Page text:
The Legend Behind Horta’s Remarkable Maritime Painting Collection
Superstition bites deep in Horta. And a stroll through this port town’s marina confirms that. A gigantic horseshoe shaped stone wall surrounding the tranquil blue water, dotted with yachts, serves as a visual testament to superstitious travelers who have left their short colorful stories painted on the concrete walls and piers of this harbor. Located in the vibrant Marina da Horta on Azores Island of Faial is the largest maritime painting collection in the world.
Horta’s colorful marina is the main harbor of the Azores and the fourth most visited marina in the world. Constituted by nine (9) islands of volcanic origin, the Azores archipelago spreads over 600 kilometers in the middle of the Atlantic Ocean. Situated between Europe and America, the Azores have been a natural stopping place of magic and mystery for sea travelers over the ages. Since the early 18th century, the town’s harbor has historically served as anchorage for whaling ships, clippers and yachts. The luxurious yacht, “Cleopatra’s Barge,” the first American pleasure craft to sail across the Atlantic, tied up at Horta in 1817.
Horta is regarded as the yachting capitol of the Azores. It welcomes nearly 1,500 boats each year. Its popular marina has berths for 300 yachts. The town’s cultural heritage draws on this traditional link between land and sea where corsairs, smugglers and pirates once anchored.
Marine Art in the Azores
This marine art collection is well known to sailors and visitors to this decorated marina. Haunted, even today, by the fear of the sea, sailors are transformed into painters. Accordingly, visiting crews whose ships come to Horta must leave a painting of their boat on the breakwater so that their ship will arrive safely at its next destination. Some who haven’t left a representation of their ship have suffered shipwrecks and other nautical disasters.
The example of the “Ariadne” serves as a warning for those who don’t comply with the superstition and, according to Azorean sea lore, may have been the beginning of the legend. This two-masted ketch wintered in Horta, but once it left the harbor, it vanished at sea in the Spring of 1967. Neither captain nor crew left any sign on the breakwater or piers.
I step out on the harbor sidewalk and realize I have flown 4,766 miles to Horta to explore this legend based on a tip from a tall ship sailor I met in the Pacific Northwest. As I look around, a kaleidoscope of paintings grasps my view. Some are large, others are small, some round or square, painted in multicolors of red, white, blue and green. Each with different designs and phrases that cover the walkway and walls. Some are geometric in shape with astral or zodiac signs, some in the shape of swans, birds and sea dragons, other images depict mermaids, whales and puffins. One in particular strikes me as unique. In the center of the painting in the large graceful shape of the letter “S” is a design with the head of a swan that morphs at the end into a whale’s body. A whimsical cat or monkey pops up occasionally, as I make my way among them. I’m intrigued by the use of a cat’s image, particularly a black one, as it doesn’t immediately seem related to sea travel. Perhaps it represents an onboard pet or a symbol of good luck or comfort to the sailors. New paintings are painted over old ones. Drawn by hand, many look like professional art work, others the rudimentary work of school kids. Like imaginative pictures in a child’s storybook, the paintings number in the hundreds. Each, however, serves to ward off potential shipwrecks and assure a continued safe voyage.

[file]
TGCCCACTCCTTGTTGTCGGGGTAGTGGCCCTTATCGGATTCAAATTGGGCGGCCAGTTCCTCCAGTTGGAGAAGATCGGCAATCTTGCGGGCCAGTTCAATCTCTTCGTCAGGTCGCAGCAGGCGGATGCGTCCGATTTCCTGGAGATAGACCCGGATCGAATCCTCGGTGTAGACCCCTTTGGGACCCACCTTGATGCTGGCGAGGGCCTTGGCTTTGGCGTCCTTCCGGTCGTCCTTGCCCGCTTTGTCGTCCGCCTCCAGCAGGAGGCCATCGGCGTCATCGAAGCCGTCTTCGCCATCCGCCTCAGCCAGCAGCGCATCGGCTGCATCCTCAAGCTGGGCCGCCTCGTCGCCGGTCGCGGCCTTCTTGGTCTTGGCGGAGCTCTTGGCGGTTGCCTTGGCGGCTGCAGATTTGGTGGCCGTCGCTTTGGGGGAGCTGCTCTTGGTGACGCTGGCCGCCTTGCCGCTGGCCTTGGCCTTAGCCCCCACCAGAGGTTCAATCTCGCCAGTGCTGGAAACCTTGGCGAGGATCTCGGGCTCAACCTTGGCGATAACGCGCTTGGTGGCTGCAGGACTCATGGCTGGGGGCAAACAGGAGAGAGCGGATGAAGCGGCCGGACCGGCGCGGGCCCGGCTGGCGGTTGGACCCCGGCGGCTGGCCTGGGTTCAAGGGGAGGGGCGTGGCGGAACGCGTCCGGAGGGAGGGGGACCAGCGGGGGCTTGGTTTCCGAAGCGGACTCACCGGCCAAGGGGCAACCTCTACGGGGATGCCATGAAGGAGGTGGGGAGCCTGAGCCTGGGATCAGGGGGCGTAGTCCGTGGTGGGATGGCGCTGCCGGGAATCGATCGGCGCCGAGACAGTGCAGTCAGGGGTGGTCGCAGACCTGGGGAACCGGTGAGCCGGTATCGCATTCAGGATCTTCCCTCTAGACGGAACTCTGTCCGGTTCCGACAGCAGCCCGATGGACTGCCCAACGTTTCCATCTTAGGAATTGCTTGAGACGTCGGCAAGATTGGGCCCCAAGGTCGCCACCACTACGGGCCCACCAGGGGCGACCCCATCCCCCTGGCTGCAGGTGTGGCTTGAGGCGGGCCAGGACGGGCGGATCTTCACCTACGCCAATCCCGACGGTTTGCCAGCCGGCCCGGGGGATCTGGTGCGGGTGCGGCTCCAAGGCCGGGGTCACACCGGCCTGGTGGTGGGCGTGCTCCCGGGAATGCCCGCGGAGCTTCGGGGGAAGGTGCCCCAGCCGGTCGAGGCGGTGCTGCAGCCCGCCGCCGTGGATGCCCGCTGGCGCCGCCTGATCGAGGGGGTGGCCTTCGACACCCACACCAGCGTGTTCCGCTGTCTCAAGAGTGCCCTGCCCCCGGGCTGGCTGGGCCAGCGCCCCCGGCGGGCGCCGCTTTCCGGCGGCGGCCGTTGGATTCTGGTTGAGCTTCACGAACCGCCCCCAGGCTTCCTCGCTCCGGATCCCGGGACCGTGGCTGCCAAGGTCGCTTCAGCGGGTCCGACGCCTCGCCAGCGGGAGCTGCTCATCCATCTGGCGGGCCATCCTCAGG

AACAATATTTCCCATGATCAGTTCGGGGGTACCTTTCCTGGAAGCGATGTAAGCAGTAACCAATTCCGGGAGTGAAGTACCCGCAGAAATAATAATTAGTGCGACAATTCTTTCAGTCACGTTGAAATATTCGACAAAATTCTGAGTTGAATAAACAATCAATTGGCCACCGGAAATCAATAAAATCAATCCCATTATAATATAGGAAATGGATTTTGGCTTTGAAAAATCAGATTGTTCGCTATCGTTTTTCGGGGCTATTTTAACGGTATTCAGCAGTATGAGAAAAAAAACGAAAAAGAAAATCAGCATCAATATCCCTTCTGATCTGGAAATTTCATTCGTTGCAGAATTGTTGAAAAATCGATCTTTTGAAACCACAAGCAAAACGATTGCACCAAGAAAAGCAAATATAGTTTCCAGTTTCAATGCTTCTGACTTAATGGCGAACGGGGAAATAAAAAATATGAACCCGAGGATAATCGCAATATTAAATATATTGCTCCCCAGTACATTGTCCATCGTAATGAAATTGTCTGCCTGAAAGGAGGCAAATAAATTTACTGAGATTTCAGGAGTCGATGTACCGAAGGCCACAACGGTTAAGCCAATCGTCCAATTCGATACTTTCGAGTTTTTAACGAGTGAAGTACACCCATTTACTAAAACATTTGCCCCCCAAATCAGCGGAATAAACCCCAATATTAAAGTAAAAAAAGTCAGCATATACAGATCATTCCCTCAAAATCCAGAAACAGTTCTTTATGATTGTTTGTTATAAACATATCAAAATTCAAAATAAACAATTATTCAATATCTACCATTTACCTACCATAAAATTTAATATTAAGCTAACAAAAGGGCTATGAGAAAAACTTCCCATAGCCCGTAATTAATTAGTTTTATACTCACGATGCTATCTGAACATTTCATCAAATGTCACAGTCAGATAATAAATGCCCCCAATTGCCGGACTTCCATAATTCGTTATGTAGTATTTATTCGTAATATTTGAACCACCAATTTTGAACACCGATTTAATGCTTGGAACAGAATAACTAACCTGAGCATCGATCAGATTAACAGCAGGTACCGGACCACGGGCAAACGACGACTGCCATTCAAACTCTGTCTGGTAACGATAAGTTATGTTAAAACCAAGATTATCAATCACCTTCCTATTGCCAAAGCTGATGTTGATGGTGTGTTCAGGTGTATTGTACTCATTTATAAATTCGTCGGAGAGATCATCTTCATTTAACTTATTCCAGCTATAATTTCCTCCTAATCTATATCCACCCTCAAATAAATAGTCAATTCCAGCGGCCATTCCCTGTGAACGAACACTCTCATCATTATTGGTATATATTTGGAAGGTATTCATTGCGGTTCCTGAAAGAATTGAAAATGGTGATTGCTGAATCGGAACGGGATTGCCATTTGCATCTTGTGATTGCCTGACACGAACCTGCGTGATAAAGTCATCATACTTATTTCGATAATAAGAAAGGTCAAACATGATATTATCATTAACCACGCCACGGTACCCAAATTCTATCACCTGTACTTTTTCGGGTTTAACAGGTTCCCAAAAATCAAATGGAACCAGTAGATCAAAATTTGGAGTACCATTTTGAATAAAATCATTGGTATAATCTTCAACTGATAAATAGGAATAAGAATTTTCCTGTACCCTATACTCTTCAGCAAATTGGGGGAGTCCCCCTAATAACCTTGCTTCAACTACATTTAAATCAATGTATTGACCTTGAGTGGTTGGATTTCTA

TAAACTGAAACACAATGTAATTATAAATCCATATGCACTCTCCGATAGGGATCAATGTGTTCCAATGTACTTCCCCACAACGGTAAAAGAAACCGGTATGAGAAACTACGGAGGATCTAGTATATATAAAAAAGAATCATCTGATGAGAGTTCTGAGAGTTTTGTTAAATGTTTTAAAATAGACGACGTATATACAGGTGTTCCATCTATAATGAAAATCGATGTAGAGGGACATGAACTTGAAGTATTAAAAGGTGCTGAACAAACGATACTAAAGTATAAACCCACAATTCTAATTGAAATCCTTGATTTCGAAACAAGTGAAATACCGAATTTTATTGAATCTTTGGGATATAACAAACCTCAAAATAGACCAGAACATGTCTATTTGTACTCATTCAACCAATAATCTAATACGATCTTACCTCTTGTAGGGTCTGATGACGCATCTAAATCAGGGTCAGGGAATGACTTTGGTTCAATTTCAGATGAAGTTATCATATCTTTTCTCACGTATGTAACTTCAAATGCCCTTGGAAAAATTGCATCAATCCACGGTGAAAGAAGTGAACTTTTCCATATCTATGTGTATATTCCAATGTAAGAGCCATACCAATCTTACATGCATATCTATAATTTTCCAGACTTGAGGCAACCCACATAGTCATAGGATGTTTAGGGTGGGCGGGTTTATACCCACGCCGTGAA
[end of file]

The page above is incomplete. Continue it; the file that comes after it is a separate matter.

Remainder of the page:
Artists at Work
Walking along the concrete pier, I encounter sailors, a captain and his crew drawing a design to represent their boat. When I ask what they are doing, in part, they reply by explaining the superstition but, in the same breath, their gratitude for the sanctity of a safe harbor to make repairs. The captain says to me, “My experienced crew saved my boat from complete disaster at sea.” Struck by a rogue wave after leaving the Caribbean, at a point of no return in their voyage, their boat almost capsized and took on water before righting itself. With water damage to some electrical communication and technical navigation equipment, they managed to limp to mid-Atlantic safety at Horta. One of the sailors named Pat, wearing a spandex knee brace, stops his design work to show me his bruises.
On their hands and knees, almost supplicant, both captain and crew diligently work to leave their mark so nothing more would happen to them on the remainder of their voyage to the Mediterranean. I watch intently while the crew draws design lines and chooses paint colors. A brisk wind begins to blow across the marina. In their empty boat, lashed together with others waiting for replacement parts, the thin steel mast lines scream in the wind, as if begging for their sails to be raised on them. Wounded, like their boat, the sailors work to complete their task, driven by both anxiety and urgency.
I ran into them a day later on a slow, relaxing ferry ride to nearby Pico Island. Captain and crew seemed heartened by having completed their painting and optimistic that, according to superstition, they will sail on without mishap as soon as replacement parts arrive. Their completed painting, a colorful and nearly exact replica of the face of the on-deck compass they used, navigating the open sea to reach the marina, provides another vivid testament to the power of superstition among sea travelers to Horta. The sanctity of the marina, always tranquil with a mildly warm subtropical climate, can ease sailors’ fears and boat troubles, only if they are willing to leave their mark on the walls and piers of this timeless mid-Atlantic anchorage.